There has to be a perceptable threat in order for the unionist and nationalist parties to move. However, they see no political threat from their polar opposites and every threat from their nearest neighbours. That system effectively reinforces the likelihood of a repetition of past violence, because it reinforces the dependence of the local parties on opposing nationalisms and their contradictory political goals. .

    Any transforming threat has to be to both sides, and to both sides equally. The competing nationalisms cannot do that, therefore that threat has to come from a wholly different perspective.

  • Parrot Clocker

    Perhaps it is stating the obvious but there are distinctions between the time before the last round of the troubles and now. Query, are the significant enough to make a difference?

    Today, we have such laws as the Fair Employment Act and the Human Rights Act. We dont have a sectarian RUC as we did before. We dont have gerrymandering. There are more open minded people in NI than ever before and there is of course, the GFA. In a nutshell, there is no persecution or opprossion in the background which it may be argued was one of the principal feeding forces behing the last era of violence.

    History never repeats itself exactly. Lets hope Alex Kane is wrong.

  • Cloudy Bay

    I feel Parrot Clocker hopes in vain. There already exists groups on the republican side who decry the GFA and the advances it has brought. It will be a short step for them towards violence.

    Irish republicanism is a mindset that believes its cultural and political outlook must hold sway on the island of Ireland and that any and all other viewpoints must defer, or be forced to defer, to it.

    Sinn Fein, a party of government within Northern Ireland, recently announced a reinvigoration of the drive towards Irish unity. The feeling of entitlement denied that this continuing rhetoric engenders feeds the malcontents on the republican fringe and makes future violence almost inevitable.

  • Brian Walker

    What I’m saying that as devolved government progresses, the “competing nationalisms” become less and less relevant. Other than rhetorically, what is there to compete about? Think about it.
    Real competition only matters when a choice of government is offered. The millenarian aspect is a vision beyond the system, not within it, apart from the backstop of a referendum. Whether you support it or not it’s not on the foreseeable agenda, the system doesn’t provide for a dynamic to unity. The only available route to unity currently is through a logic of good government.

    On organisation, a hard fact of modern politics is that organisation matters less and less so long as there is enough of a base to generate funds and candidates, much as it would be nice to think otherwise. Think about this too – how much power do party memberships really have? Howe much transparency is there? See what I mean? What matters is to keep the policies and political activity varied and interesting. Political parties are becoming a back number as repositories of faith, even in NI, even SF and the DUP.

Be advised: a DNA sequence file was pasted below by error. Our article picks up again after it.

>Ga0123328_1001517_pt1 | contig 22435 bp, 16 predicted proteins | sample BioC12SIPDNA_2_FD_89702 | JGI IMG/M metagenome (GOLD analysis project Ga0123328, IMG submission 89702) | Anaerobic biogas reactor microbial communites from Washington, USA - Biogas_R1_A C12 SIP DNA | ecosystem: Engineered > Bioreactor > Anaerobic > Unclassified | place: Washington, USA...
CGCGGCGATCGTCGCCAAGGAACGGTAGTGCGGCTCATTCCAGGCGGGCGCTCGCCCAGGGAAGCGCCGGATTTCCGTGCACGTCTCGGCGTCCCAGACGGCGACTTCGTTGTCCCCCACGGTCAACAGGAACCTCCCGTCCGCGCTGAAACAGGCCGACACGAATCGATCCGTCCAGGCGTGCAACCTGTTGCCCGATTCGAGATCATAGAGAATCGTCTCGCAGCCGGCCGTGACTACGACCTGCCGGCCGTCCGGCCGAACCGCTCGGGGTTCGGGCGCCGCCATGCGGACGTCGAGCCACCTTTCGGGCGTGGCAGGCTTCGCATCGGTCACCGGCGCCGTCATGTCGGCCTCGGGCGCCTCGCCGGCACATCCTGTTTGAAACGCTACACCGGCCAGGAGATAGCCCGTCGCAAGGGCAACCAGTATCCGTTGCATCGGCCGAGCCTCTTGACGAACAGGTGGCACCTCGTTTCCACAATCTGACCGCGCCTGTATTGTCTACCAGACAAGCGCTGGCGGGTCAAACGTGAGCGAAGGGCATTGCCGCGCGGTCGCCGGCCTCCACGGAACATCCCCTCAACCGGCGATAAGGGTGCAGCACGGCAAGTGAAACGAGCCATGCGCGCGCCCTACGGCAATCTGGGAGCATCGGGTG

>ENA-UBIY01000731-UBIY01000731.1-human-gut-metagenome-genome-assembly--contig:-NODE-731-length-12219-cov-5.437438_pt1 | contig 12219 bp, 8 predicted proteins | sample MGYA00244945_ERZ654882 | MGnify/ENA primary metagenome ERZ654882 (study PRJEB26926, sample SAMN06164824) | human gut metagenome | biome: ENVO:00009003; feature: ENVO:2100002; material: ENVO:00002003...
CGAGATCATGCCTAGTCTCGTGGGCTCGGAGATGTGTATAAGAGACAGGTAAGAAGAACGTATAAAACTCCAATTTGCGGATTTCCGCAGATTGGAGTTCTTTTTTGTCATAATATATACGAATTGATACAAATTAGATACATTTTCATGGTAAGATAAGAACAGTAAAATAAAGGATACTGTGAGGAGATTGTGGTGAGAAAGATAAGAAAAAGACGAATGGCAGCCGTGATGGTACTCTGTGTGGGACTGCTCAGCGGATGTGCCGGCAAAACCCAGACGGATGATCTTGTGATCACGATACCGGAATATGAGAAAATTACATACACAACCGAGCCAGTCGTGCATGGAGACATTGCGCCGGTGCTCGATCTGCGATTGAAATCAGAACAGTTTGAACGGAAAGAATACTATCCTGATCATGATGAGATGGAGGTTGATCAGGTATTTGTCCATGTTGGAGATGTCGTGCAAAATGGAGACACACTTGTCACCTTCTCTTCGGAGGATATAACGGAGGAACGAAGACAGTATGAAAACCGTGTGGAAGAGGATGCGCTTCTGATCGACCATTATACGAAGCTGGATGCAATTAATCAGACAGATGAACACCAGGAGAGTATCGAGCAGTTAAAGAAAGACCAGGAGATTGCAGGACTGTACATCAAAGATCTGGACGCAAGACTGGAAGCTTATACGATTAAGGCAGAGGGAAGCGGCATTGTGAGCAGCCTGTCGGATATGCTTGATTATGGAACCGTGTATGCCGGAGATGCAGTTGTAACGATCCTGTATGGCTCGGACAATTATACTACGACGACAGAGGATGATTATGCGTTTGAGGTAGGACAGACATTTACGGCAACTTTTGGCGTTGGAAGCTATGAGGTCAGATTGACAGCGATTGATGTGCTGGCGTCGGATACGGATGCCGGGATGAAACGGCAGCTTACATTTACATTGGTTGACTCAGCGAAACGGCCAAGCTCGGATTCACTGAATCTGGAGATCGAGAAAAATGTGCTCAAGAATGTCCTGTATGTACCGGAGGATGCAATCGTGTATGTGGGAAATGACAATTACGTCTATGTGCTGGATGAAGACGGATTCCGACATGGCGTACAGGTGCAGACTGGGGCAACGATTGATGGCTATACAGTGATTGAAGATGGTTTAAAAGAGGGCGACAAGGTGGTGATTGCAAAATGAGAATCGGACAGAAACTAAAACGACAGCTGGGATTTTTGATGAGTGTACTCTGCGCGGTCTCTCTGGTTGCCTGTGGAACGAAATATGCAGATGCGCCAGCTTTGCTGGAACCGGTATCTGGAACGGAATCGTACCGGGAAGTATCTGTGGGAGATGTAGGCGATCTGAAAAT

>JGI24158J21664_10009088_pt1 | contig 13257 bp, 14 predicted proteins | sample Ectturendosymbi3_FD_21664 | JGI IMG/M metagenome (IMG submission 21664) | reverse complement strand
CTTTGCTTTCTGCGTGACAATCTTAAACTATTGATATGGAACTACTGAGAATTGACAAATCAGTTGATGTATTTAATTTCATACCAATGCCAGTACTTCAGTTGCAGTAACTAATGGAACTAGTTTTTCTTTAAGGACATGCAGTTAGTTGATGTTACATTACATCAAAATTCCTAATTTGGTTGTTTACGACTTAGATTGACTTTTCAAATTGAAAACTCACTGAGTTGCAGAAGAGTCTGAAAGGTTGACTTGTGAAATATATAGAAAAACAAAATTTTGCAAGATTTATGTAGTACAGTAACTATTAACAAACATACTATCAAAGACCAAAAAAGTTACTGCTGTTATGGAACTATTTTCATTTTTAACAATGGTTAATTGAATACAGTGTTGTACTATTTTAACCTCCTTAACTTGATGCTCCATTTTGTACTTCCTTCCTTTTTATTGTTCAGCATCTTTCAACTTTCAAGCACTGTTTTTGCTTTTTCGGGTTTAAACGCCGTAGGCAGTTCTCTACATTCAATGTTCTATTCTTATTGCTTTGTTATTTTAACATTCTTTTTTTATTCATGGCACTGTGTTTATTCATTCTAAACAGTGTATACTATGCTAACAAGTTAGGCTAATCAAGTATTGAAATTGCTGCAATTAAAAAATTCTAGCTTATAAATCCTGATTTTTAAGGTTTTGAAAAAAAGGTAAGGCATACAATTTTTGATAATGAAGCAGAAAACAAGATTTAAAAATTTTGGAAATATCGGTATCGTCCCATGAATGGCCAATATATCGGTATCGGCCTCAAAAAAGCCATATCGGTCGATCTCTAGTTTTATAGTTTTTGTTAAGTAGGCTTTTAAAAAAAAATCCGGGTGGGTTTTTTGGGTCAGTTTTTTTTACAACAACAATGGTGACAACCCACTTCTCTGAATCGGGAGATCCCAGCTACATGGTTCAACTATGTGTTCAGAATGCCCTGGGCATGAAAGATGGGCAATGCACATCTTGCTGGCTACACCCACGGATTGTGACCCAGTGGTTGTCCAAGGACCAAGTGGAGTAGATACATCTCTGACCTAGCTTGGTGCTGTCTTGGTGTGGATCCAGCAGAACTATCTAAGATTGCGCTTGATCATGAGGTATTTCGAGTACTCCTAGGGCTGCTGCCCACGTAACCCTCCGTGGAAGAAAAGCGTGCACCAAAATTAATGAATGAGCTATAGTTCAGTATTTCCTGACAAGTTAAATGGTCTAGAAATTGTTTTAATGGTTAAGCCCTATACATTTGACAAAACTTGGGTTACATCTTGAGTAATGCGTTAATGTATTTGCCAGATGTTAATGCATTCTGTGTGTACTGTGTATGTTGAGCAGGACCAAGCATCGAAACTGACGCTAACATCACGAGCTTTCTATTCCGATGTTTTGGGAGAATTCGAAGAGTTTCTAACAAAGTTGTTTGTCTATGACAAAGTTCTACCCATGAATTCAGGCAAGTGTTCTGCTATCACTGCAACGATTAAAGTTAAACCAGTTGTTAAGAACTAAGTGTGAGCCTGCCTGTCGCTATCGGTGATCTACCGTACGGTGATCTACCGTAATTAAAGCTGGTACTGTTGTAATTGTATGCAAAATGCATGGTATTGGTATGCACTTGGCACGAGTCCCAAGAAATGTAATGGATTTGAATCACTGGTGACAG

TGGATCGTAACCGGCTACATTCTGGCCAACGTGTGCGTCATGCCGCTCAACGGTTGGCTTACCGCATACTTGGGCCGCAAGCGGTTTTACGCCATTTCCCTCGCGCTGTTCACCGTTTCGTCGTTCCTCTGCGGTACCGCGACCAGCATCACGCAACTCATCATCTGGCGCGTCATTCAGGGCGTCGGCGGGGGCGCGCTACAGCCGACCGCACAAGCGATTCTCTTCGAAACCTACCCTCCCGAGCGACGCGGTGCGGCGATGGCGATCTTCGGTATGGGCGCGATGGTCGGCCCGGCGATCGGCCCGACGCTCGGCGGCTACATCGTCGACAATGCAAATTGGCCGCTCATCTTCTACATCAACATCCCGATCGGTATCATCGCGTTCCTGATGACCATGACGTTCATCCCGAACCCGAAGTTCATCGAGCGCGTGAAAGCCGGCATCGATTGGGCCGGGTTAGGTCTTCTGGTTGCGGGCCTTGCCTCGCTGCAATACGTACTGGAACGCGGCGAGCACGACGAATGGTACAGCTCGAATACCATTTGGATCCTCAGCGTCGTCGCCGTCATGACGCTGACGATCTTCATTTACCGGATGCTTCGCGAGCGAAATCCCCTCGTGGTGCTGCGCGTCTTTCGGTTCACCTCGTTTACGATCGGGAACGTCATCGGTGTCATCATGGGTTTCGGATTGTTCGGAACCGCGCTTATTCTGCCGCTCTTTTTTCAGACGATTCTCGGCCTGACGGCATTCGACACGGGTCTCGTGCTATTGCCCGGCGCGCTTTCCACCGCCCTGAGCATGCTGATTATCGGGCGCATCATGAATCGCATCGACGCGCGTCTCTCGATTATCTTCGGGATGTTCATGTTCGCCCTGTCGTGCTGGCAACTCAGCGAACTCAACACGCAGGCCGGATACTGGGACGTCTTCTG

• pacman

    Is there anything wrong with two separate but equal futures? It’s pretty obvious that there is not now never will be a shared Northern Irish identity and there will never cease to be two completely different aspirations.

    So why not prepare for an equitable repartition and work towards that aim? Unionists can remain wedded to Mother Britain and Nationalists can rejoin Mother Ireland. Surely everyone is happy then?

  • declan

    Speaking of repartition.

    What I call Scenario 2021 is a scenario in which nationalists realize (shortly after the 2021 census) that the period of demographic-driven increase in the nationalist vote is going to come to an end short of the necessary critical mass to deliver a majority for a United Ireland.

    In this scenario nationalists may turn to the idea of repartition. The idea of a violent campaign might also appeal to some.

  • declan,

    … the period of demographic-driven increase in the nationalist vote is going to come to an end short of the necessary critical mass to deliver a majority for a United Ireland.

    It depends on what you mean by a ‘critical mass’. It’s already clear that there will be a Catholic majority sometime soon after 2021, but who knows if it’ll mean a nationalist majority. The current Tory/UUP love-in is the first clear attempt by one side to ‘poach’ from the other, but it won’t be the last. As memories of the ‘war’ fade, then nationalism may have increasing opportunities to poach in return.

  • Brian Walker

    “Is there anything wrong with two separate but equal futures?” A great deal, in my book. Look at the balance sheet. They’re inefficient and wasteful and lay up trouble for the future. See
    Deloitte’s on sectrian costs https://www.cipfa.org.uk/publicfinance/news_details.cfm?News_id=31223 and the Shared Future analysis (http://www.nicva.org/index.cfm/section/News/key/SharedFuturePublished)

    Purely religious differences have less and less meaning. Economic and social experiences are defined less and less by the sectarian divide. Which boils it down to the national question which between the metropolitan powers has less and less force.